The Band rally commemorating Meyer Library wasn’t the only rally making noise Wednesday afternoon, as Fossil Free Stanford (FFS) led a group of an estimated 75 students on an on-campus march in their continued push for University divestment from oil and gas companies.
The rally protested the alleged obstruction of Stanford’s investment review process by University officials and the Stanford Management Company (SMC), the University division in charge of investing and managing its endowment and other financial assets. The march began in the Main Quad outside the President’s office.
The protest was originally sparked by the placement of earth sciences professor Mark Zoback on the Advisory Panel on Investment Responsibility and Licensing (APIRL). APIRL is a group comprised of students, faculty, staff and alumni tasked with reviewing business policies and practices of the University that might cause “substantial social injury,” according to the APIRL website.
FFS believed Zoback, who would have served on the Environmental Sustainability subcommittee of the APIRL, had a conflict of interest. He currently serves as the director of the Stanford Natural Gas Initiative and as a senior advisor for Baker Hughes, Inc., one of the largest oilfield service companies. Zoback declined to comment on his resignation.
Following the announcement of the rally, Zoback stepped down from the panel on Tuesday afternoon. His resignation, publicized in an email statement from APIRL chair Susan Weinstein, came despite his and the University’s disagreement with the conflict-of-interest claims.
“Neither Mark nor the University agrees with this assessment; however, in the interest of not distracting campus discussion from the core issue, Mark has voluntarily stepped aside,” Weinstein wrote. “You should know that the University did not encourage or request that he resign.”
FFS proceeded with the rally, claiming its overall concerns with the University and with the SMC were still valid. Rally organizer Courtney Pal ’18 acknowledged Zoback’s expertise in environmental issues but said she believes that his “financial stake in the proliferation of fossil fuels” was a clear conflict of interest and that approving him as a panel member is indicative of the general and intentional mismanagement of the APIRL.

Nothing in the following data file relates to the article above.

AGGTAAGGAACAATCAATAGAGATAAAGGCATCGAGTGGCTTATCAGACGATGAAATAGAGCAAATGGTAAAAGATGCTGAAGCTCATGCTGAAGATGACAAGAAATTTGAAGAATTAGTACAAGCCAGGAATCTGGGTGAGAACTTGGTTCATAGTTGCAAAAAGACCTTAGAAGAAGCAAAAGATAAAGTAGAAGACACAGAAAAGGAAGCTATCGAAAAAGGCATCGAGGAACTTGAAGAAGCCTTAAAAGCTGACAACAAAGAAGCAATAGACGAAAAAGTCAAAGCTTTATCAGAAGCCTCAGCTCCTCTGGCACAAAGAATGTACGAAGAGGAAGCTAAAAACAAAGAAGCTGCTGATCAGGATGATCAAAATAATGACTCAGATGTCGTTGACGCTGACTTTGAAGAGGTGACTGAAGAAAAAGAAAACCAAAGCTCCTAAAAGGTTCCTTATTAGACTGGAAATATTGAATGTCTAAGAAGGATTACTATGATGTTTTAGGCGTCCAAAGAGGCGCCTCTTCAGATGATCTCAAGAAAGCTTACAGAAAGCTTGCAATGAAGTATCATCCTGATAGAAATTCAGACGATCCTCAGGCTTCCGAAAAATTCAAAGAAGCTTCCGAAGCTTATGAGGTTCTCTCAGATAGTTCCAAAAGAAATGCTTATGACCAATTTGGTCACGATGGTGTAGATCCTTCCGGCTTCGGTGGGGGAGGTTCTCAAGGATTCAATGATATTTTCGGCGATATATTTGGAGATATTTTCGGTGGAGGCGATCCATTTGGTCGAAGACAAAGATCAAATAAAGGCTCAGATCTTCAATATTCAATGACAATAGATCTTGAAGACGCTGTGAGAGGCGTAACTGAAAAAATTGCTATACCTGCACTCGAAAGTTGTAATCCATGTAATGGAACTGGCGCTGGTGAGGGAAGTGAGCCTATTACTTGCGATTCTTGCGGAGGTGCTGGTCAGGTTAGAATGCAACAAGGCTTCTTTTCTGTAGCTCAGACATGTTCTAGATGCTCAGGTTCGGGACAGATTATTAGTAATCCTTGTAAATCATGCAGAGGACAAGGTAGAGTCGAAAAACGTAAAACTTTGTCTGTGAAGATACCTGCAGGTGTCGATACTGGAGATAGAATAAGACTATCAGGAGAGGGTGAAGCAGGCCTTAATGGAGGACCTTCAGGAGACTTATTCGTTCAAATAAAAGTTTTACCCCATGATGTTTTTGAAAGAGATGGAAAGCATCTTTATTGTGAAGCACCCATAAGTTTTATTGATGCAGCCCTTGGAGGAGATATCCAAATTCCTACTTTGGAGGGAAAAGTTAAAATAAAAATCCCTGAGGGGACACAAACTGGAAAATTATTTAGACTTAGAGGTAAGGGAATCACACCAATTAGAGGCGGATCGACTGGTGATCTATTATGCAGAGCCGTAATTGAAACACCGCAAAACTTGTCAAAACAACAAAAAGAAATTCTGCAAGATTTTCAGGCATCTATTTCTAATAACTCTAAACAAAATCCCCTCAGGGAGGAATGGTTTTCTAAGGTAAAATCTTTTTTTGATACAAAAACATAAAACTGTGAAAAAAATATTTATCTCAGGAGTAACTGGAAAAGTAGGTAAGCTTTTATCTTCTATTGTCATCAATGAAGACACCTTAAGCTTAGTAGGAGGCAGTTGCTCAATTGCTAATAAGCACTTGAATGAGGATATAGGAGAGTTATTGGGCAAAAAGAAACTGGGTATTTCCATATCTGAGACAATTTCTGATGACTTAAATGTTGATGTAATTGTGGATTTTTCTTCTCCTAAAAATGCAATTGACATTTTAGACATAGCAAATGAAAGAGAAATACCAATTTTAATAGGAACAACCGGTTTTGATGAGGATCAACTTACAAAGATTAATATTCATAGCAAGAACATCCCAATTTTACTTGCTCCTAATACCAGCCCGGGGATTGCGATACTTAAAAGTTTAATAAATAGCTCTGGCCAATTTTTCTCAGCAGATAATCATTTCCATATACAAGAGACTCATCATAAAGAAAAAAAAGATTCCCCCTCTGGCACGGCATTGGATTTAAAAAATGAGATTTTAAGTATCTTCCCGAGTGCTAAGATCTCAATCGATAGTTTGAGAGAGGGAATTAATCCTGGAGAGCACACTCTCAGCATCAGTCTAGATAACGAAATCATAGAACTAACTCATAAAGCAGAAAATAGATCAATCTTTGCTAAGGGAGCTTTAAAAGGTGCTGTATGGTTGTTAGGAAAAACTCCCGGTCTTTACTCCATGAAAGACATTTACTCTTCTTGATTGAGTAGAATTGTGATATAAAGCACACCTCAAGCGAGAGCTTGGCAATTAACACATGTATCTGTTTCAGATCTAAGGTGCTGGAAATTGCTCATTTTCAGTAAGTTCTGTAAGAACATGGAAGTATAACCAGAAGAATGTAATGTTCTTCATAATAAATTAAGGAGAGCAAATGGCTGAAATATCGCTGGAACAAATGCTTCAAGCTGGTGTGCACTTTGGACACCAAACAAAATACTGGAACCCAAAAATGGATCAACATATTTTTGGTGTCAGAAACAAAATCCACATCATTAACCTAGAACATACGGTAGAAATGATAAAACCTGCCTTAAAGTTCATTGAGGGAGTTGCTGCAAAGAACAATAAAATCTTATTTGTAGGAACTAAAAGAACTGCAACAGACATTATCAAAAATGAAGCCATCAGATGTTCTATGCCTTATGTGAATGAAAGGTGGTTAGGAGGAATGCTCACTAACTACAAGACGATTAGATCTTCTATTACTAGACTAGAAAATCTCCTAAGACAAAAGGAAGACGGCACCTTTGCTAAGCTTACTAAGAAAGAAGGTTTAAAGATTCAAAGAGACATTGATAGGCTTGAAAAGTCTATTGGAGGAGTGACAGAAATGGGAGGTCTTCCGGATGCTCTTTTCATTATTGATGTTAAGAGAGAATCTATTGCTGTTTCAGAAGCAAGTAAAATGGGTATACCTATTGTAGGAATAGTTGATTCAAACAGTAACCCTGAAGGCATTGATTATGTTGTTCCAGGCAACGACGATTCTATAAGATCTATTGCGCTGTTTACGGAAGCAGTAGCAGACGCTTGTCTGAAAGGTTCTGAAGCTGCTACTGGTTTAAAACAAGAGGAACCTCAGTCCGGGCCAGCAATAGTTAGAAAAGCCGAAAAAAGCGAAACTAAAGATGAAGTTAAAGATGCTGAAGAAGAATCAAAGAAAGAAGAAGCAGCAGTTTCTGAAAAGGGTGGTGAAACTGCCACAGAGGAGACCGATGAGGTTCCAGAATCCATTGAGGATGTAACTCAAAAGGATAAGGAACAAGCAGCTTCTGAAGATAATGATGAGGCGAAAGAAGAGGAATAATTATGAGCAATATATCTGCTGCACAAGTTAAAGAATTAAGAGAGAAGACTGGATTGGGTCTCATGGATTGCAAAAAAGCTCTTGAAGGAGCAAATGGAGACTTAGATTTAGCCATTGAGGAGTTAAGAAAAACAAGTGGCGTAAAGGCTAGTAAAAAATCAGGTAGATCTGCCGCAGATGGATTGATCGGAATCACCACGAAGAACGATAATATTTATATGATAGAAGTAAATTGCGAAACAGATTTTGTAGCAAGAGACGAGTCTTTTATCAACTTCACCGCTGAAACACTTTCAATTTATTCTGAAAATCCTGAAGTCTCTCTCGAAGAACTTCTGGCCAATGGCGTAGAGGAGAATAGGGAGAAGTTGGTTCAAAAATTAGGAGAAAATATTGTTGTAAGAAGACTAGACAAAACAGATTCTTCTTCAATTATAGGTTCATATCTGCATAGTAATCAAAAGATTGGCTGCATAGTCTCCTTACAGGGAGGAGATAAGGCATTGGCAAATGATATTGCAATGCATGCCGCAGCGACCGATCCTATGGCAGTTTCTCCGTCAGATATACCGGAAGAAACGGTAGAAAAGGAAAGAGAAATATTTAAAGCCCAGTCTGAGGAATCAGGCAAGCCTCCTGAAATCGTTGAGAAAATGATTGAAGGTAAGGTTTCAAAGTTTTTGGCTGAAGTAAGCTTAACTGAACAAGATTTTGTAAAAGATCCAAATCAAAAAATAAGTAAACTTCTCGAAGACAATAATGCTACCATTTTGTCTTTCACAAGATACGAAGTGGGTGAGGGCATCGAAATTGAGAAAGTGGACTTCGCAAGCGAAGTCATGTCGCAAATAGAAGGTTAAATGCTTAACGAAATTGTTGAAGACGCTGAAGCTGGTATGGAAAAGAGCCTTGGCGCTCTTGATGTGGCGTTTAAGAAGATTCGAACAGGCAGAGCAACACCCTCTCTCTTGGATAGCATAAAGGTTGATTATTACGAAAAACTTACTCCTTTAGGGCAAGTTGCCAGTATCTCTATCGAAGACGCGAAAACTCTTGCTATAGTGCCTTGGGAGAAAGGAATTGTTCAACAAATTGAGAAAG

“We think that [his selection] is a demonstration of things that are wrong with the larger process,” Pal said.
Those larger issues stem back to last year, Pal said. According to her, FFS met with APIRL last year on a regular basis, typically once a week. In this academic year, FFS has only been able to meet with the Environmental Sustainability Subcommittee once.
“We had a lot of momentum going into that November meeting and believed that we had a great dialogue with them in that meeting,” Pal said. “We’re completely back at square one. I don’t think that’s a responsible process that they’ve developed.”
After the march concluded at the Graduate School of Business, FFS members Yari Greaney ’15 and Arjun Krishnaswami ’16 read aloud an open letter to the SMC. Krishnaswami said it has been “nearly impossible” to work with the APIRL this year, especially because of the apparent double standard with the selection process.
“One example of this is that the faculty member who studies the economic effects of climate change for a living was unable to serve on this panel because the meetings were scheduled during her class time,” Krishnaswami said.
Greaney tied their discontent back to the larger issue of divestment.
“Stanford Management Company, every day that you remain invested in fossil fuels, every day that we are stalled due to poor management of the advisory panel — that is another day that you bow down to the fossil fuel industry, letting it wreak havoc to our campaign,” she said. “But we will not bow down to that future.”
Krishnaswami said he believes the most egregious conflict of interest has yet to be resolved.
“You can’t pretend to have an interest in the futures of your students while also maintaining a vested interest in the profitability of fossil fuel companies,” he said. “It is a clear conflict of interest.”
While a replacement for Zoback has not yet been named, Weinstein’s letter stated that his resignation could delay progress with FFS.
“I am sure the Environmental Subcommittee will do its best to move forward with reduced membership; however, I am anticipating a delay in completing APIRL’s consideration of Fossil Free Stanford’s Request for Review as we look for new members,” she wrote.